The timer on the oven beeped, nearly scaring her out of her wits. Carolyn jumped slightly, and then settled a little as she heard the legs of the chair behind her scrape back. "I'll get it."
Carolyn took a deep breath. She had to settle down. Really. She had to settle down and stop thinking of Rich... Riddick. Stop thinking about him. "So what brings you all the way over here?" she asked in what she hoped was a nonchalant fashion.
"Richard told me you were still alive... I figured I'd look you up."
Carolyn's back was turned. The kid couldn't see her flinch. "Does he know you're gone? I mean, if he thinks you've been kidnapped..."
"It's okay," the kid interjected. "Imam told him where I went. I didn't stick around to argue it out with him, but I think he understands."
The sentence seemed to carry with it more meaning than just understanding of why Jack had to go running off after someone. Her hand clenched slightly, then she forced herself to relax and turn off the stove heat. "How are you doing?"
"Pretty good. Running around with Richard was more fun than I thought it would be..." Carolyn swallowed, trying to ignore the face that sprang up whenever Jack said that name. She reached up for the plates. "We've been taking courier jobs, bounty hunter kind of jobs... still sort of running under the radar, but it's a really cool way to live... really sexy."
"Hey, you okay?"
Carolyn looked over her shoulder and glared at the kid. "You did that on purpose..." She started to pick up the pieces of the broken plate, trying to ignore the combination of the words 'Richard' and 'sexy.'
"Did what?" Jack stared at her with a completely disinenguous expression. Carolyn watched her, unsure of herself again.
"Never mind..." she sighed and went back to dishing out the food. If Jack didn't know about Carolyn's attraction... lust... connection... fascination with... to... she didn't know what to call it anymore. Whatever; if Jack didn't know, Carolyn wasn't about to tell her. "So you've been enjoying yourself?"
"Mostly, yeah," Jack tucked into the food with all the enthusiasm of someone who didn't get enough to eat. "It's tough sometimes, going from place to place... sometimes running from place to place if Richard thinks they found out about him... I don't think they have yet, but, you know, you can never be too sure. And having to deal with all kinds of assholes. You wouldn't believe some of the people we've had to work with..." and she launched full into a story about a bar and a doctor and a teacher and some guy who, as far as she could tell, both repulsed and fascinated Jack at the same time. "You wouldn't believe... he's so ... well, scared all the time. And his voice squeaks."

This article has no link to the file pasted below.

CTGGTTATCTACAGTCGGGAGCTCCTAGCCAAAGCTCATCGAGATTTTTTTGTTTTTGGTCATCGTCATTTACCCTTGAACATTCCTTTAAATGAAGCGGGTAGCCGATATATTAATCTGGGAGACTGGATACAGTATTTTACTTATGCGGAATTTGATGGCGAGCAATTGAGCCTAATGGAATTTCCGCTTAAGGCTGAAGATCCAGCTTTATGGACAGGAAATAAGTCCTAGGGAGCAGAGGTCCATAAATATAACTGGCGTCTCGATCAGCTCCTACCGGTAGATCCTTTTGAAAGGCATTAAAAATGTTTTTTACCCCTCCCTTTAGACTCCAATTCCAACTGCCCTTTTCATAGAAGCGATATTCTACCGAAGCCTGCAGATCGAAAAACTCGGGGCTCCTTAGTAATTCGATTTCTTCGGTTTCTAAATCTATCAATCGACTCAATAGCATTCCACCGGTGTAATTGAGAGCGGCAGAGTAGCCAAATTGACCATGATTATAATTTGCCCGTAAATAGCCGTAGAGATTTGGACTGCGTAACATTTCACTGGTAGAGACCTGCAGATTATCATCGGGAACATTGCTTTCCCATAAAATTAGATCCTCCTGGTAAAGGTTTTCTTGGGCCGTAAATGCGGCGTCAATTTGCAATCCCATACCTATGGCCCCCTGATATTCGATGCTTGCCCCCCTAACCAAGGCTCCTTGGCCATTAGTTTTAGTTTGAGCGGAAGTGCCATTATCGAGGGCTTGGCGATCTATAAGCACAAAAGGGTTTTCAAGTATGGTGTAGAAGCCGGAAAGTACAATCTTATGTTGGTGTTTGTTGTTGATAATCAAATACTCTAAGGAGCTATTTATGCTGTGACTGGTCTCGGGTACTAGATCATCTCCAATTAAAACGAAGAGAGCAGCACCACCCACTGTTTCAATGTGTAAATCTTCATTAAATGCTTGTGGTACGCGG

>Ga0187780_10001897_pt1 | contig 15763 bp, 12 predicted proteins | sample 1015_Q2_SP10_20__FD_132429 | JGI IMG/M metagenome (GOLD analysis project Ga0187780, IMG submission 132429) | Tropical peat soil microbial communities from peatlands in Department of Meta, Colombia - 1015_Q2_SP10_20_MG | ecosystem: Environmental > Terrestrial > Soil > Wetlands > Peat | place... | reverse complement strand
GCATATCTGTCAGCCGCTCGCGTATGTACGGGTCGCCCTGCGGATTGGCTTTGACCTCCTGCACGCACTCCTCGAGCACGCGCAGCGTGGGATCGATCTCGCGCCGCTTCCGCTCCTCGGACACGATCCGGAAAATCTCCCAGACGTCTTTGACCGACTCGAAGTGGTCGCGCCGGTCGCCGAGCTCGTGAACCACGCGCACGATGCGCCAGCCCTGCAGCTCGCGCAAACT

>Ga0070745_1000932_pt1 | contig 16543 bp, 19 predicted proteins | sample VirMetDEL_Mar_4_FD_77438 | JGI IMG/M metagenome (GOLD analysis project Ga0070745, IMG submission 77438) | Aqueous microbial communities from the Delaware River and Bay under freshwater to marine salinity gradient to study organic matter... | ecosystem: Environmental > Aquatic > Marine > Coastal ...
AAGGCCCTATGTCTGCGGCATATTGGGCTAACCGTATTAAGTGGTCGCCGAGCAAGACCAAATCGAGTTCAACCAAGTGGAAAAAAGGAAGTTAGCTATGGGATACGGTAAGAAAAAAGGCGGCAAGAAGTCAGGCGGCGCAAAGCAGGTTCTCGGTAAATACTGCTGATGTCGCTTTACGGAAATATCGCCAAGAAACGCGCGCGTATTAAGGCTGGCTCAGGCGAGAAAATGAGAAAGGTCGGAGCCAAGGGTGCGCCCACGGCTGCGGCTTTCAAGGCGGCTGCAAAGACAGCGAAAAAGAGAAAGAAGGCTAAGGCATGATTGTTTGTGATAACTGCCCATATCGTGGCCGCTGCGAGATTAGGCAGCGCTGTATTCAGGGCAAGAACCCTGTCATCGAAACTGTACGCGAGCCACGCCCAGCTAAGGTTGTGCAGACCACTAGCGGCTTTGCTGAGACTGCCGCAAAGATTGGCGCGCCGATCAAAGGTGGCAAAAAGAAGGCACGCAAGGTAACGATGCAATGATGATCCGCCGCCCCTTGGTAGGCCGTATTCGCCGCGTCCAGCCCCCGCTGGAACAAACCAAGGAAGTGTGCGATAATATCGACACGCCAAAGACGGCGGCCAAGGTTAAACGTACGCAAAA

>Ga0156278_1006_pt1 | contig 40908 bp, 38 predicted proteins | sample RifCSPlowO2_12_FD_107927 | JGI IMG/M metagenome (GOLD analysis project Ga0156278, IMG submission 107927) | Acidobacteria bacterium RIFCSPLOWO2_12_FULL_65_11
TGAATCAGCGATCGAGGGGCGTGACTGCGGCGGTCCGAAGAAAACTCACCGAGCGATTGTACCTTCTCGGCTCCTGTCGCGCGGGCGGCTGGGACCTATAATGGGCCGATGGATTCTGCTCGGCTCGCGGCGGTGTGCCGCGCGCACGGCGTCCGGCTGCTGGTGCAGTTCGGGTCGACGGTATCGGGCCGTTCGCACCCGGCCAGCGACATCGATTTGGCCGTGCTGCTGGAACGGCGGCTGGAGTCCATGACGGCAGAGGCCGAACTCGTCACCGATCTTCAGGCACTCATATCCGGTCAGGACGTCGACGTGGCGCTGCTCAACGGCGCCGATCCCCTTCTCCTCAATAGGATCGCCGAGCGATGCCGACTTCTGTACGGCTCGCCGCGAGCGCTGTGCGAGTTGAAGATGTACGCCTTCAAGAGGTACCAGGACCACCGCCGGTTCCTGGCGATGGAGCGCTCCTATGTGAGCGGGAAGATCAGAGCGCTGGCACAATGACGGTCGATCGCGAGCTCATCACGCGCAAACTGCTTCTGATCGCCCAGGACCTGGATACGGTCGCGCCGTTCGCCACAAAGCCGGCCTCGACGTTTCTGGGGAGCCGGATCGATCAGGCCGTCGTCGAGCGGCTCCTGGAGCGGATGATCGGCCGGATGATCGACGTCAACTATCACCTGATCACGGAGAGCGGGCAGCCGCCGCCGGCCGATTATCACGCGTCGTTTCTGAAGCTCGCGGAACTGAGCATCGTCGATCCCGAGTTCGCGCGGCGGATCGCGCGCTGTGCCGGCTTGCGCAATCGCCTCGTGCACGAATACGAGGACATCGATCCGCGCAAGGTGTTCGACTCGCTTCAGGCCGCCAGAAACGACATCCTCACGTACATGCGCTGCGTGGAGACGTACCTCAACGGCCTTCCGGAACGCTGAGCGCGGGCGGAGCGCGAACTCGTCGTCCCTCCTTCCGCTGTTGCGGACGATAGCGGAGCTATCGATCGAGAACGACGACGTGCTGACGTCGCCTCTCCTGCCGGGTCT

She blinked. "Squeaks?"
"Yeah, no kidding, right? But Richard seemed to trust him... and besides, he got us into..." and she was off again. Carolyn sat back and listened to the Adventures of Jack and Richard, smiling a little. She'd missed this kind of easy companionship. "So what have you been up to?"
"Oh..." Carolyn took a sip of her drink and tried to think of something interesting to tell the kid. "Nothing much. Moving heavy boxes."
"I noticed," Jack directed a look at Carolyn's arms that was appreciative enough to wonder if the girl had turned bisexual. "You're ripped, you know that?"
She blushed. "Thanks," she said dryly, "I think. Whatever happened to Imam?"
"Oh, we still keep in touch. He's back at his monastery or religious school or something, teaching. He keeps saying I should go back to school... but, I figure, I enough time for that later. I want to travel... I want to see things!"
The enthusiasm of the young, she thought wryly. Where does it go? "So what brings you here? It's not like there's anything interesting to see."
Jack opened her mouth to disagree, and for one hideous second Carolyn thought she was going to say the girl had come to see her. My god, she thought. She really has turned into a lesbian. And then the moment passed. "I came over to see how you were doing," she said easily, with no trace of connotation. "We were kind of worried about you."
She blinked. "You w... wait, we? Riddick?"
She ignored the flashback. "Riddick was worried?" The thought was as bizarre as it was ludicrous. "Why? I'm fine."
Jack took a deep breath. "He said you looked tired... worn out, or something. Like you were just about on the edge, or out of energy or something. And you really must have looked bad, because he never says things like that."
Riddick had... "No way," Carolyn shook her head. "Uh-uh. Outside all the realms of probability. You must have dreamed it."